Dusty Baker is about as old school as they come in baseball, and on Monday he let everyone know just what that kind of demeanor stands for.
On Sunday, Cubs starter Matt Garza called out his counterpart, Reds pitcher Johnny Cueto, for throwing over the head of Chicago’s David DeJesus. Garza said Cueto should “grow the hell up,” and insinuated that the only reason the incident didn’t escalate is because the Cubs have a policy of not retaliating.
The Reds’ manager didn’t hear about Garza’s comments until Monday morning, but when he was finally informed he had a pretty entertaining response. It seems old-school Baker misses baseball’s old-school ways — specifically the in-game policing among opposing teams, where disputes were settled man-to-man rather than through the media.
“Take care of it then,” Baker replied to Garza’s comments through reporters. “I mean, [Cueto] couldn’t hit Wilt Chamberlain with that pitch.”
“Would [Garza] have been as upset if he got the win instead of potentially get a loss? You got something to say, you go over there and tell him. Johnny ain’t running. Know what I mean? A guy can say what he wants to say, but it’s better if you go over and say it to his face.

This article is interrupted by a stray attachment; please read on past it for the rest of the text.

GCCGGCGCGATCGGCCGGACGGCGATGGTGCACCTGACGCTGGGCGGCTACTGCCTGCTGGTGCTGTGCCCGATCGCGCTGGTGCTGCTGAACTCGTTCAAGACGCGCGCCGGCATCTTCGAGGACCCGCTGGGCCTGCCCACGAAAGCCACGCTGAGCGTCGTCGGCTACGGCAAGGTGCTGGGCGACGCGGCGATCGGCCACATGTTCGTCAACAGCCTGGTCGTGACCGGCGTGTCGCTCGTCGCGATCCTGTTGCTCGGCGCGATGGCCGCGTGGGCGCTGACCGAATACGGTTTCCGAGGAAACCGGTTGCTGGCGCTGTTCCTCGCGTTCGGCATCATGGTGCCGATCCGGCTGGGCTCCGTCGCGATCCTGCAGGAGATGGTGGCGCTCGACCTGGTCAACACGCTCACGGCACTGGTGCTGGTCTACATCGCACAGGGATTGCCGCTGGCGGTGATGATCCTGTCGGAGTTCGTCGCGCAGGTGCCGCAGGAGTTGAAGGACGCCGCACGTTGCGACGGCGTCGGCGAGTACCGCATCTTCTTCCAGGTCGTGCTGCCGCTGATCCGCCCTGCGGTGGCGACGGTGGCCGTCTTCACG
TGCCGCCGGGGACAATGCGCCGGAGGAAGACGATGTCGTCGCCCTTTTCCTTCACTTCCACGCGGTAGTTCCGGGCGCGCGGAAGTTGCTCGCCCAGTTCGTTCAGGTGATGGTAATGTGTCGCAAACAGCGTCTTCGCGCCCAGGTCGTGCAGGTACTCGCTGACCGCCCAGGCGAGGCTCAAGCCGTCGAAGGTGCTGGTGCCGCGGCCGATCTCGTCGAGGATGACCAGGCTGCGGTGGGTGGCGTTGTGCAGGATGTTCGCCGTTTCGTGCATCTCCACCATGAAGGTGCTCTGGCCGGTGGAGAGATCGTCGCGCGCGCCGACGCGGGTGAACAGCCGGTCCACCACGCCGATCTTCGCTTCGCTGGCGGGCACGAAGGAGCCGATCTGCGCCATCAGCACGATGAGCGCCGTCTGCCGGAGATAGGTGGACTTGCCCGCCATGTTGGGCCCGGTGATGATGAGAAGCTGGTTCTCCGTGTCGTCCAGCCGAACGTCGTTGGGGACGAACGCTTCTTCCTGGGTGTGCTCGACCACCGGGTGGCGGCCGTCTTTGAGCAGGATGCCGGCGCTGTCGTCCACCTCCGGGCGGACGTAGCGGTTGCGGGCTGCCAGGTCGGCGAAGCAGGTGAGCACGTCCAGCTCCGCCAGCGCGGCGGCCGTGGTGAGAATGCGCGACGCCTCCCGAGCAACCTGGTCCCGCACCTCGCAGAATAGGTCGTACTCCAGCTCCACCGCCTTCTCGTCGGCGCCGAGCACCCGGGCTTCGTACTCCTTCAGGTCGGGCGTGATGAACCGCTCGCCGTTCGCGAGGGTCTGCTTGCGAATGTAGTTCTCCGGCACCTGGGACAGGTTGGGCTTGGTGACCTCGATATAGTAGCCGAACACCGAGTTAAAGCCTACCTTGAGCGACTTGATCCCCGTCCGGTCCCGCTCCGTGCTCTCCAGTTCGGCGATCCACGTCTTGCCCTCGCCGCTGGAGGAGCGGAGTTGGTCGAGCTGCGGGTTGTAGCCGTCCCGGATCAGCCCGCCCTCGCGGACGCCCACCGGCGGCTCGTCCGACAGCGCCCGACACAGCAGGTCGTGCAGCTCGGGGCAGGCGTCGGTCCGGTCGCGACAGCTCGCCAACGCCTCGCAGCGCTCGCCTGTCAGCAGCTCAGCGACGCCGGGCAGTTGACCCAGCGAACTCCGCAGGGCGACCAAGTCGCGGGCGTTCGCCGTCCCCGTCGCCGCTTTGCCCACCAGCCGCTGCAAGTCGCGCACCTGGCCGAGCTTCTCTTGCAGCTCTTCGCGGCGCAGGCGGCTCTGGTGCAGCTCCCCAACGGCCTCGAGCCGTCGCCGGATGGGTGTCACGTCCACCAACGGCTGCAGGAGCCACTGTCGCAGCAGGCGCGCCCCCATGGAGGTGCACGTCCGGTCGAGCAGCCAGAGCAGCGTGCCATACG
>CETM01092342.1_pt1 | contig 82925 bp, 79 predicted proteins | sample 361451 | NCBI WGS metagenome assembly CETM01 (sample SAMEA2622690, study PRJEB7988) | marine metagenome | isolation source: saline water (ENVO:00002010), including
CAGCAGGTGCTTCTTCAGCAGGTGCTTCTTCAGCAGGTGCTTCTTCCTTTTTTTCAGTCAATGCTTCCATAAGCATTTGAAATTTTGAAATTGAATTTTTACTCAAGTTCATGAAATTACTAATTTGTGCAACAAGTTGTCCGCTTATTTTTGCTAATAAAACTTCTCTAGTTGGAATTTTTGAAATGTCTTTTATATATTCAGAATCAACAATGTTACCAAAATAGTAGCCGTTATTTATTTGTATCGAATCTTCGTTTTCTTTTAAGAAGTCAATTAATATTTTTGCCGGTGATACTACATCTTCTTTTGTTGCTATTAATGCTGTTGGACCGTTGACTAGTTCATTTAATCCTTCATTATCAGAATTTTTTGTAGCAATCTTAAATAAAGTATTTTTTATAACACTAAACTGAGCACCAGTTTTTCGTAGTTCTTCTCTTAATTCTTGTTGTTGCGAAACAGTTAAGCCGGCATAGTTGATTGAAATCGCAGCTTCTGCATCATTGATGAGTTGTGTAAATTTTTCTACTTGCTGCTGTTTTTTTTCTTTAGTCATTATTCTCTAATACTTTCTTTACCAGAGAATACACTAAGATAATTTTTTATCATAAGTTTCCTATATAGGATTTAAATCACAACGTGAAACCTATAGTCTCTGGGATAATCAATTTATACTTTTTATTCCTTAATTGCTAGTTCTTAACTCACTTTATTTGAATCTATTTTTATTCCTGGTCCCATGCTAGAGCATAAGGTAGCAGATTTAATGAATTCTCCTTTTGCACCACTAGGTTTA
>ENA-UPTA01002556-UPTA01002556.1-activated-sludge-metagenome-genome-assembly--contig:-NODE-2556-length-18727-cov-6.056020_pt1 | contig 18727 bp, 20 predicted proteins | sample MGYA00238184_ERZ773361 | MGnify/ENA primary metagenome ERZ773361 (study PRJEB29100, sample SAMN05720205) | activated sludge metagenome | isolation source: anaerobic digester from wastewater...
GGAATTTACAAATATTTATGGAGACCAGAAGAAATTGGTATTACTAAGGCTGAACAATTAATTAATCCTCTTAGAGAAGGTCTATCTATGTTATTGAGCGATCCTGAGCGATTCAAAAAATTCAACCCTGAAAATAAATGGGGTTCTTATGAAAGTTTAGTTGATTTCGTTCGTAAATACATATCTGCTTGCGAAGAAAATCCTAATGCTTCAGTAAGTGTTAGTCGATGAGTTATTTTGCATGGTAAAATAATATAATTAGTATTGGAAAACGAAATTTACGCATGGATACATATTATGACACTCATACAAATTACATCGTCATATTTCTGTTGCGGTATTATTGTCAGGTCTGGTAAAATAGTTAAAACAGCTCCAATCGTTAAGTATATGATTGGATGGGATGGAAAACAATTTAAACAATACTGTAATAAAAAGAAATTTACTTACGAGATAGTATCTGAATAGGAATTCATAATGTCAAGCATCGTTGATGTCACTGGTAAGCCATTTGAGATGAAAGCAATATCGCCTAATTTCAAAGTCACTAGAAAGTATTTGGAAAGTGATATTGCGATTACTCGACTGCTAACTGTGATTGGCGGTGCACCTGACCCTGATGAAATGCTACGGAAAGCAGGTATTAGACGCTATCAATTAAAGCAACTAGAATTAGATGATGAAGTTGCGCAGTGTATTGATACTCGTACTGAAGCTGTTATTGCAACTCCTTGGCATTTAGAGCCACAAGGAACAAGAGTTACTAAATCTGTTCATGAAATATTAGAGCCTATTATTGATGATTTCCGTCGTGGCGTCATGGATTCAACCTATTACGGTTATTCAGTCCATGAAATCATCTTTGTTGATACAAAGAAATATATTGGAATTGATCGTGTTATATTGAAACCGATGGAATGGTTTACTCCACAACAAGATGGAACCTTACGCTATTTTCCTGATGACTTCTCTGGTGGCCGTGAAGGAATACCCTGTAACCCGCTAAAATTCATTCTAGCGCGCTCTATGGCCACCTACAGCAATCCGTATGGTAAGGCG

“Can’t be selling woof tickets. Somebody will buy them.”
In case you missed it, that was Baker referencing Garza’s “barking.” But going even further, Baker talked about the modern state of the game, saying that he wished players were a little more hard-nosed and a little less friendly on and off the diamond.
“Guys didn’t talk as much,” Baker said about his playing days. “You just did it. Guys are nicer now. They are. They all have the same agents, they all played on certain All-Star teams, they text each other, email each other. Nice game now.”
“I just wish, put them in a room, let them box and let it be over with, know what I mean? I always said this. Let it be like hockey. Let them fight, somebody hits the ground and then it’ll be over with. I’m serious about that.”
While baseball does have its occasional brawls, it’s not likely the commissioner’s office would tolerate an increase of fighting in Major League Baseball. Nonetheless, Baker’s comments are certainly entertaining, and indeed prove that the longtime manager is from a different era entirely.
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